US operator Verizon has recently made a series of major announcements about its efforts in telematics, with a focus on connected cars.
One of these announcements concerned its acquisition of Hughes Telematics, which indicates a strong and growing interest in the connected car market.
Telcos such as Verizon, car manufacturers, M2M platform providers, device manufacturers, wireless operators, and various applications and infotainment service providers have all been chasing this market for a long time.
Automobile manufacturers lead many of the current deployments, and promote specific applications such as safety and customer service. The role of wireless operators, however, has been limited: they have a very hard time managing the complexity, detail, and flexibility required for connected car applications. As with many M2M applications, there are many different business models, and much fragmentation in the various solutions.
Although Verizon has stepped up its game in telematics, it is clear that there will be two primary mobile connections in the car: one from the manufacturer, and one from the end user. Operators will need to address these connections with different business models.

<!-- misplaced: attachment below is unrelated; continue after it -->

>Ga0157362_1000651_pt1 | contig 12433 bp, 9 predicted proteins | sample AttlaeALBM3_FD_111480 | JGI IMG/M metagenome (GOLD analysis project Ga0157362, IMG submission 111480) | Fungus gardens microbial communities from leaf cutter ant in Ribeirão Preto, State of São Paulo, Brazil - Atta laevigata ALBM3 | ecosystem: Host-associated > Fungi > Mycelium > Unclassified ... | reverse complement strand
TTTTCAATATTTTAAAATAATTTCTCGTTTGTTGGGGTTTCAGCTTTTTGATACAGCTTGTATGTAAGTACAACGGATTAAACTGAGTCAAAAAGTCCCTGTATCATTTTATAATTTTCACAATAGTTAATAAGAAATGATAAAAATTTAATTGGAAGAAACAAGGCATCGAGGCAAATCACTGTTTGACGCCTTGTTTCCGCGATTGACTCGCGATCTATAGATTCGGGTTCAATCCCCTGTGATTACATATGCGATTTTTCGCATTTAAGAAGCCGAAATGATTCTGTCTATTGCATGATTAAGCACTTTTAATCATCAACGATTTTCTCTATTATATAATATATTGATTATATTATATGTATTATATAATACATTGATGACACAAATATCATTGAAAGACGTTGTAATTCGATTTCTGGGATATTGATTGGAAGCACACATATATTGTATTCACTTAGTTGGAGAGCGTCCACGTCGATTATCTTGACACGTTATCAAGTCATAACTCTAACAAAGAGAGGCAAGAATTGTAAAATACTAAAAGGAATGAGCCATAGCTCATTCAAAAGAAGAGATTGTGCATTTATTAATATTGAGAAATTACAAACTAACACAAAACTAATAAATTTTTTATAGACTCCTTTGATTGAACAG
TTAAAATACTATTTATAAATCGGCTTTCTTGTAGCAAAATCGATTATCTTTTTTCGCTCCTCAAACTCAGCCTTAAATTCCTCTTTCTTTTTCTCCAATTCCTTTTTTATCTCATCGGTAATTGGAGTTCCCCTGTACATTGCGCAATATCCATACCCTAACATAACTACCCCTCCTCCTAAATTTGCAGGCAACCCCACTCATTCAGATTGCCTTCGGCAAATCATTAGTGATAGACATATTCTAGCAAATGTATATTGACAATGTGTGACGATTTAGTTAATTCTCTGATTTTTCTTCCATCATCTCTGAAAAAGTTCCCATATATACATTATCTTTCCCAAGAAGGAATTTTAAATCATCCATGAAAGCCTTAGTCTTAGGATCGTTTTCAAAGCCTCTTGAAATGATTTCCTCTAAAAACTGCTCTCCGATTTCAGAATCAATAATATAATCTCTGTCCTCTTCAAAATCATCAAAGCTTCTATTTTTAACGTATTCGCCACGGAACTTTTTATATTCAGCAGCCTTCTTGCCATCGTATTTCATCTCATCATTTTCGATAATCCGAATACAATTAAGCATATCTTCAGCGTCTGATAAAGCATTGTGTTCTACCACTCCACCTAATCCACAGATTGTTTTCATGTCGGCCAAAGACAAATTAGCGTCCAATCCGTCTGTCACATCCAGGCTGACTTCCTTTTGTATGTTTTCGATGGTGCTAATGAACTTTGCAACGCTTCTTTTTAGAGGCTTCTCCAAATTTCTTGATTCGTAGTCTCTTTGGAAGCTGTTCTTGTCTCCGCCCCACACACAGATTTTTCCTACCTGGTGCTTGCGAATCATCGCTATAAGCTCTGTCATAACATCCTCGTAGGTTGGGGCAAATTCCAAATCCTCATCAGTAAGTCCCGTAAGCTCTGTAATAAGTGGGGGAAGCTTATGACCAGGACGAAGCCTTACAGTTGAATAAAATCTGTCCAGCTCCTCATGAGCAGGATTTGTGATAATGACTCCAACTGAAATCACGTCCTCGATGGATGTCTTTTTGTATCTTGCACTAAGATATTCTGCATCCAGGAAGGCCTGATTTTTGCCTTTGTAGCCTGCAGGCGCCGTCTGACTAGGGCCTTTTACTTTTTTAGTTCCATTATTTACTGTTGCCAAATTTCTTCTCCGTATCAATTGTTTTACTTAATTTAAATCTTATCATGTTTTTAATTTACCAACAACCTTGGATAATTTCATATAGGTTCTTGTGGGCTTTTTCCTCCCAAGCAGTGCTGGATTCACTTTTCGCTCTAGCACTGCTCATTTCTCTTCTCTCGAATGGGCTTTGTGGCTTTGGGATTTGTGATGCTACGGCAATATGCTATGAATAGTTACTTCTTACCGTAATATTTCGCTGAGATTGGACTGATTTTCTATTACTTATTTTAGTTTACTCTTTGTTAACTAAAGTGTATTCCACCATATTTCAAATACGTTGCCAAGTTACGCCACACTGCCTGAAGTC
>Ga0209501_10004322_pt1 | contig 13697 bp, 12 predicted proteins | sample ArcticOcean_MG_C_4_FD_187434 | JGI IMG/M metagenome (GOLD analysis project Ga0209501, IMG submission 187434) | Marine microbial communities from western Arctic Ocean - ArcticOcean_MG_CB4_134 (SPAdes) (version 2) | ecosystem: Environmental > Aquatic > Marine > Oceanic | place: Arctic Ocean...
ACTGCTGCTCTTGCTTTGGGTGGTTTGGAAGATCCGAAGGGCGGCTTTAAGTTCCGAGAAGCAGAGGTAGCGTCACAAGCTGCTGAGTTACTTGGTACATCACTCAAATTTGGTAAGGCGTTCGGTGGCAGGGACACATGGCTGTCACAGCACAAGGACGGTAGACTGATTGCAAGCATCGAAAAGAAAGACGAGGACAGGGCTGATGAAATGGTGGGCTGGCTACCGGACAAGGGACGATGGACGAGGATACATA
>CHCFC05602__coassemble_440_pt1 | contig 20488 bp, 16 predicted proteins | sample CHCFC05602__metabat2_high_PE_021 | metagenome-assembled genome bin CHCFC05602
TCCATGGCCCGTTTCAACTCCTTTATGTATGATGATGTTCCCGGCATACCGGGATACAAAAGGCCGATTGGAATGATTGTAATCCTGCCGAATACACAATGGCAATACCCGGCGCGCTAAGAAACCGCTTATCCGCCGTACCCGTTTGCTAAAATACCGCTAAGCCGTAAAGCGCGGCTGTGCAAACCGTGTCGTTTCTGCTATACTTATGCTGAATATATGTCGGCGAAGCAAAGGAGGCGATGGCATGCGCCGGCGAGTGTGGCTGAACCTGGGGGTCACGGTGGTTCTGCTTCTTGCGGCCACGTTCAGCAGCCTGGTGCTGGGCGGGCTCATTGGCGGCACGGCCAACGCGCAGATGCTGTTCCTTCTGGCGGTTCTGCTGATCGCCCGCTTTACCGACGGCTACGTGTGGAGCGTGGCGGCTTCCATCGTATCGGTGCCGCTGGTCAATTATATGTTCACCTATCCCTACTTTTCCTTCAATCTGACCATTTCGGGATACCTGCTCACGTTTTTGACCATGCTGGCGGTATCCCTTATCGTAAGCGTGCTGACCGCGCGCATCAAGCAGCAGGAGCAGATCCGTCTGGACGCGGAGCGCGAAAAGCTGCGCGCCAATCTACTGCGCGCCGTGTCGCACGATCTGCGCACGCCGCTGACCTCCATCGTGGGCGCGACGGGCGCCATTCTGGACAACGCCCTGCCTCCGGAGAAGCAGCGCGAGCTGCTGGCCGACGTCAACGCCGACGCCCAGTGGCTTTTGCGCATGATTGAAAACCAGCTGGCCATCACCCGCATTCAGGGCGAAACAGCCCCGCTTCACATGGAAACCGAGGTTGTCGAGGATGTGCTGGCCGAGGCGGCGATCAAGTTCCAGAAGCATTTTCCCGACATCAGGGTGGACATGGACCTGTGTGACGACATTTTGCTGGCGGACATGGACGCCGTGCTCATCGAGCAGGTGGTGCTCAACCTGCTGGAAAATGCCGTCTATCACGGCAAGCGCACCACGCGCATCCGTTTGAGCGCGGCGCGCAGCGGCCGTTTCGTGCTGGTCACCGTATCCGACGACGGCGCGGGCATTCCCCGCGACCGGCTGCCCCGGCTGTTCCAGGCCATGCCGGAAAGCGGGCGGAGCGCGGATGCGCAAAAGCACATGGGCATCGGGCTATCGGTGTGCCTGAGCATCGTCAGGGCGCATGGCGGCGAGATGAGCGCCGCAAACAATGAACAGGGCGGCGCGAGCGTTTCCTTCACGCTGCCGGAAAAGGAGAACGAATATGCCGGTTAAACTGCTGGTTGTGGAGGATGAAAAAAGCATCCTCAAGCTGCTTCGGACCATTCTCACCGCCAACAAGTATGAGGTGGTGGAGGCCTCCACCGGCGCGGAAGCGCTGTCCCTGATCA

Car makers will need a connection for specific applications
During the past year, auto manufacturers, especially luxury manufacturers, have been promoting broader deployment of connected car programs. These programs have increased the demand for global coverage and centralized platforms to support global availability. Many of the basic features and services require lower bandwidth, but increase safety, improve customer service, meet regulatory requirements, or support maintenance programs for the car itself.